As Democrats take control of Congress and President Bush enters the final quarter of his presidency, both sides should review the 2006 election results and their own immediate post-election evaluations.
That's because a note of triumphalism has infected Democratic rhetoric, and Republicans seem to be preparing for more partisan combat, ignoring the voters' message that they expect bipartisan cooperation to solve the country's problems.
Democratic consultant Joe Trippi exulted in The Washington Post in November that "Wham! The 2006 midterm elections are over, and the modern conservative era has come to an end."
Similarly, former President Bill Clinton's Chief of Staff John Podesta, now head of the Center for American Progress, declared that "the post-Goldwater/post-Reagan conservatism has been discredited as a governing philosophy.
"And, simultaneously," he said, "a new progressive movement has seized the moment to assert itself and restore credibility to a government that serves the common good."
Rep. Rahm Emanuel, Ill., the victorious former Democratic Congressional Campaign Committee chairman, concluded his post-election analysis by saying that "all signs point to the fact that the Democrats won not just the House and Senate, but are re-emerging as the majority party."
Meanwhile, Bush has acknowledged that his party was whomped in the elections and declared readiness to cooperate with Democrats.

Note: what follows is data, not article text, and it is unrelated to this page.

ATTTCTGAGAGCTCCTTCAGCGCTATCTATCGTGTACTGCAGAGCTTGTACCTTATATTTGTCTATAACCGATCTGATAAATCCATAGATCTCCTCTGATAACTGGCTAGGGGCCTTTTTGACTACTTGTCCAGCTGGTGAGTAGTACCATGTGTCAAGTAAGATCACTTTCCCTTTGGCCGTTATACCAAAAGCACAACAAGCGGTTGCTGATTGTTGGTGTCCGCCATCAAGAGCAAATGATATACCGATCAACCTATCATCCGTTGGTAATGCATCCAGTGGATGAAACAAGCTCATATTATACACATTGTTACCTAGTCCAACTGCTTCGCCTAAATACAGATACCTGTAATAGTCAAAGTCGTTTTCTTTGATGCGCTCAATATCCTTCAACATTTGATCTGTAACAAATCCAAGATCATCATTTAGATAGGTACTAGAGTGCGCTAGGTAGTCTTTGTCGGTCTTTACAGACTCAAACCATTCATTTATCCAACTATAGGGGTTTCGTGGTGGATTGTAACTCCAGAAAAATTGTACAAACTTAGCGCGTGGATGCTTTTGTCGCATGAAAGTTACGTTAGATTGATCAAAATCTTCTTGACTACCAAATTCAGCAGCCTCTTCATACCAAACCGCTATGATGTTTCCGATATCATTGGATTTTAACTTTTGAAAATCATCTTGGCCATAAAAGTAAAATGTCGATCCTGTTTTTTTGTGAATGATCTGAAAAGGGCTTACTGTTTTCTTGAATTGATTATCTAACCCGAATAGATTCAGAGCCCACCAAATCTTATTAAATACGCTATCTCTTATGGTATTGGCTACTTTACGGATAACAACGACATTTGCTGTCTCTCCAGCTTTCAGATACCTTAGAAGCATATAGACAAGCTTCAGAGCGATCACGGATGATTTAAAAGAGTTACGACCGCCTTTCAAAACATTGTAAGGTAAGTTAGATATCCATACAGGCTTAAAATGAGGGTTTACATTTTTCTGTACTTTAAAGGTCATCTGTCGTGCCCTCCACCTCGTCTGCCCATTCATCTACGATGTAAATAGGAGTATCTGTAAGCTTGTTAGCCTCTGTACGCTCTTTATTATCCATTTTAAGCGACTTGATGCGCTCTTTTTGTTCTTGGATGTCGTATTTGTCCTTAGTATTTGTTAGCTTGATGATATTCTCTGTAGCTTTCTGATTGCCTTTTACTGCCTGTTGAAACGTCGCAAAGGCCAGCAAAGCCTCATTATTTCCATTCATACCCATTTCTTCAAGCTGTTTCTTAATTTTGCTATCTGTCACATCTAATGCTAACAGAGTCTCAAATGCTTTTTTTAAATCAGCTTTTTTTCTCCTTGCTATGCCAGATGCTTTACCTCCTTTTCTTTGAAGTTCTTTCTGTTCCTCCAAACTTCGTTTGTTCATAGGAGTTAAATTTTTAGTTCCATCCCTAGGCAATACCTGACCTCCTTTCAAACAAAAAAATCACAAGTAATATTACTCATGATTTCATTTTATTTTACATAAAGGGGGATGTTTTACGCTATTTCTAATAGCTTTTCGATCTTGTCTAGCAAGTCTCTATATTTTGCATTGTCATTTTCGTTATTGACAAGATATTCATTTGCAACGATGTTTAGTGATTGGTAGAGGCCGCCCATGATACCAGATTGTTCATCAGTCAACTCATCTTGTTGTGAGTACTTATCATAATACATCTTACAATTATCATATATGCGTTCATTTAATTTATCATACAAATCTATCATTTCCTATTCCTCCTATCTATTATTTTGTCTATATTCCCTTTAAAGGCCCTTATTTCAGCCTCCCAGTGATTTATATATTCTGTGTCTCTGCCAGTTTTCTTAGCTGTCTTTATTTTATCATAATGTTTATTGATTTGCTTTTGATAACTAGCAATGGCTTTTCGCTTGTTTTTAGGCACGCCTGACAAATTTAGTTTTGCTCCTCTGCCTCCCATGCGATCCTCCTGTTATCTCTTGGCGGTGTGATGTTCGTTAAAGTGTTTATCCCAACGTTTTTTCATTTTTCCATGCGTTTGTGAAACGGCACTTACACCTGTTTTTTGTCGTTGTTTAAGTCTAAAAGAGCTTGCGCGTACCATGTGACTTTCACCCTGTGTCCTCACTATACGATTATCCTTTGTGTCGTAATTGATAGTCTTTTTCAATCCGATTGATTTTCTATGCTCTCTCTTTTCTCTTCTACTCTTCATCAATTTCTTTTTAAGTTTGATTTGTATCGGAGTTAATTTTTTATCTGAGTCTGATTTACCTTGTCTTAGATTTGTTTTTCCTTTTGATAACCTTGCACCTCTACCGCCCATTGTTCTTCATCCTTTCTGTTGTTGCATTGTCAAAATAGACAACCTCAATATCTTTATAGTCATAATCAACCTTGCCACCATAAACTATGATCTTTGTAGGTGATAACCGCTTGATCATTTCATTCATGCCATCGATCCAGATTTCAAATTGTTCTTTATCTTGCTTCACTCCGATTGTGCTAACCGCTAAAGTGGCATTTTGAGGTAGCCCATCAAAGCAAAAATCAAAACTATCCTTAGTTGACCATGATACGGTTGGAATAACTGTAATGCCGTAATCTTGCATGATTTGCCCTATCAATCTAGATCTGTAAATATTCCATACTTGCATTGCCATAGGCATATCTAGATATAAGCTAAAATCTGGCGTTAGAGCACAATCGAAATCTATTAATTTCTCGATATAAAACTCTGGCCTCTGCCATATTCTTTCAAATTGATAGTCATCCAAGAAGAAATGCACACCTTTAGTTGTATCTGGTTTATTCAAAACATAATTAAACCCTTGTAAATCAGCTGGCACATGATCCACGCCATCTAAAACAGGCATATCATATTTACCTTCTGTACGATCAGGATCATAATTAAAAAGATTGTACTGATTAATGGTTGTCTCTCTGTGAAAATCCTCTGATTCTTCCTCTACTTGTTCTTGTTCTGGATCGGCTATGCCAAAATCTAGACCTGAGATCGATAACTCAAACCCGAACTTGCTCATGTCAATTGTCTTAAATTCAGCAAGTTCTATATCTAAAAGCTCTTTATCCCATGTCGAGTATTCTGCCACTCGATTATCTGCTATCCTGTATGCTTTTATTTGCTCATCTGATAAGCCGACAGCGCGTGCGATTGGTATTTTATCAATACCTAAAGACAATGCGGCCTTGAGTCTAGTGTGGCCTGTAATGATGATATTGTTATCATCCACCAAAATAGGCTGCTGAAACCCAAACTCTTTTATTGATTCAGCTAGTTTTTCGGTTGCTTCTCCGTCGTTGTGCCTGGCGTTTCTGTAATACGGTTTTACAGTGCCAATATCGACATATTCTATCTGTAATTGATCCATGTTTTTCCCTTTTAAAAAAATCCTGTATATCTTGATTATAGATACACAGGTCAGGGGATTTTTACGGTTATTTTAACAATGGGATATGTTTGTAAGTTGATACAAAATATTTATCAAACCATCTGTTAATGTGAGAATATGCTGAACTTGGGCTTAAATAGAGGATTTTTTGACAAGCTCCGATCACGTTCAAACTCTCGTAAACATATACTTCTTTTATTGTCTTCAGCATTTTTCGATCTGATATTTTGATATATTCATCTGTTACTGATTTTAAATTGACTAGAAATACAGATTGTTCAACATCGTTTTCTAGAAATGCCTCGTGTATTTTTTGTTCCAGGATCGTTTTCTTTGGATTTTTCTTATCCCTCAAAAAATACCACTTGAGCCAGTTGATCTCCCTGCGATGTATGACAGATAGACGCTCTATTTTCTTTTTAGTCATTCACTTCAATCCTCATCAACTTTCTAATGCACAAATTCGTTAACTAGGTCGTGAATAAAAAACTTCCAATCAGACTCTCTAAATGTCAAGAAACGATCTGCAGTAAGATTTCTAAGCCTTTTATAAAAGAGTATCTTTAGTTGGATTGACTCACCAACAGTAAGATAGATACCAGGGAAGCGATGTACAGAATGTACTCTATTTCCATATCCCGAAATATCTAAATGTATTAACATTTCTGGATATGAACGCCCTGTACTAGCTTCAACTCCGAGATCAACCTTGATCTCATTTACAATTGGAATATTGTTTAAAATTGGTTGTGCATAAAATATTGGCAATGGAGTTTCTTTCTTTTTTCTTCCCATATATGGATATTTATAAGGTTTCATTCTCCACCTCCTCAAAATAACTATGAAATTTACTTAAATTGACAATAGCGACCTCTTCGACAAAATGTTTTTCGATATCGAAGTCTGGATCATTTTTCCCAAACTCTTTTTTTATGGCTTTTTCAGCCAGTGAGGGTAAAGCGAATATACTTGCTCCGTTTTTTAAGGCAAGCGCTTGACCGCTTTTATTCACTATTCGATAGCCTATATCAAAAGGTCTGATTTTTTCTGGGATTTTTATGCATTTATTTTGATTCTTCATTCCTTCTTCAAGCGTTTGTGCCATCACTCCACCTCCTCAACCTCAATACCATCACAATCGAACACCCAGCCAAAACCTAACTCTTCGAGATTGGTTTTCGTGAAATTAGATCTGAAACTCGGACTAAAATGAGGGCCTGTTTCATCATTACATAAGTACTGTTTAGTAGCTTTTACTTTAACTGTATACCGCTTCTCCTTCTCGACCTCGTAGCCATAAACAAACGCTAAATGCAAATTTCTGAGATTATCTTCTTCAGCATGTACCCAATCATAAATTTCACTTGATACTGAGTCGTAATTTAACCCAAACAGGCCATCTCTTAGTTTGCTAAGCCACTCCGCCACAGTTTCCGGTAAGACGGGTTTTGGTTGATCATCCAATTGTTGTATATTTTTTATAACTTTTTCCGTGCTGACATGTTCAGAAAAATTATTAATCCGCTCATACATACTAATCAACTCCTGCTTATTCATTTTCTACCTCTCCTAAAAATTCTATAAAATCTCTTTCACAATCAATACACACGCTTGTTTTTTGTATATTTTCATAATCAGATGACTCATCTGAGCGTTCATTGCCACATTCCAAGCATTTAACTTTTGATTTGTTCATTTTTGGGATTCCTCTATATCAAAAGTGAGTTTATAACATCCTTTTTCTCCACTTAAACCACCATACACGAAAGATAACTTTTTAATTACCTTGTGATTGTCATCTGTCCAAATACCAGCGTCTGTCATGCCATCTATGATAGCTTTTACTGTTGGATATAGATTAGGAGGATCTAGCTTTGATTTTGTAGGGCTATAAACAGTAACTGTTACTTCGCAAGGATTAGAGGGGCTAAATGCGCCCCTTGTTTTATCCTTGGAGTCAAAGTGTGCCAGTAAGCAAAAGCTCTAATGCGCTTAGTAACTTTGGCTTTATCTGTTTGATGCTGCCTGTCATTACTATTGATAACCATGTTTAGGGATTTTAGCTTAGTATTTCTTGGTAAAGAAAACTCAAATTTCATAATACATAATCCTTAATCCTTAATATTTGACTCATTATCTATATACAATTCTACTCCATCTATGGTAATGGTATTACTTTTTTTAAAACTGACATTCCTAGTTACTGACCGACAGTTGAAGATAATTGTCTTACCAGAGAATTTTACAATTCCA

But in a Wall Street Journal opinion piece, he served notice that he will veto bills he doesn't like, including tax increases, spending hikes, limitations on his war-making powers and anything he regards as "simply political statements."
Bush had it right in his final press conference of 2006. "The truth of the matter is," he said, "that the American people are sick of the partisanship and name-calling." And he laid out areas where cooperation might be possible, including Social Security reform, energy independence and immigration.
The November election returns — and subsequent polls — ought to serve as a caution to both Democrats and Republicans that the public really does expect action, not continued warfare. And the facts of political life make action impossible without cooperation.
According to Andrew Kohut, director of the Pew Research Center for People and the Press, "the Democratic win is not a sign of political realignment. … A small Democratic turnout advantage notwithstanding, the electorate remains about evenly divided between Democrats and Republicans."
Democrats won 52 percent of the national popular vote for House members, just above what Republicans scored in 2004.
Strong partisans of both parties stuck close to home, with GOP candidates winning 91 percent support from Republicans, down just 3 percent from 2004, and Democratic candidates getting 93 percent from self-identified Democrats, up 6 percent.
"The outcome of this election," Kohut noted, "was determined by the shifting sentiments of independents and moderates. It is no exaggeration to say that the views of the least ideological voters decided this election for the Democrats."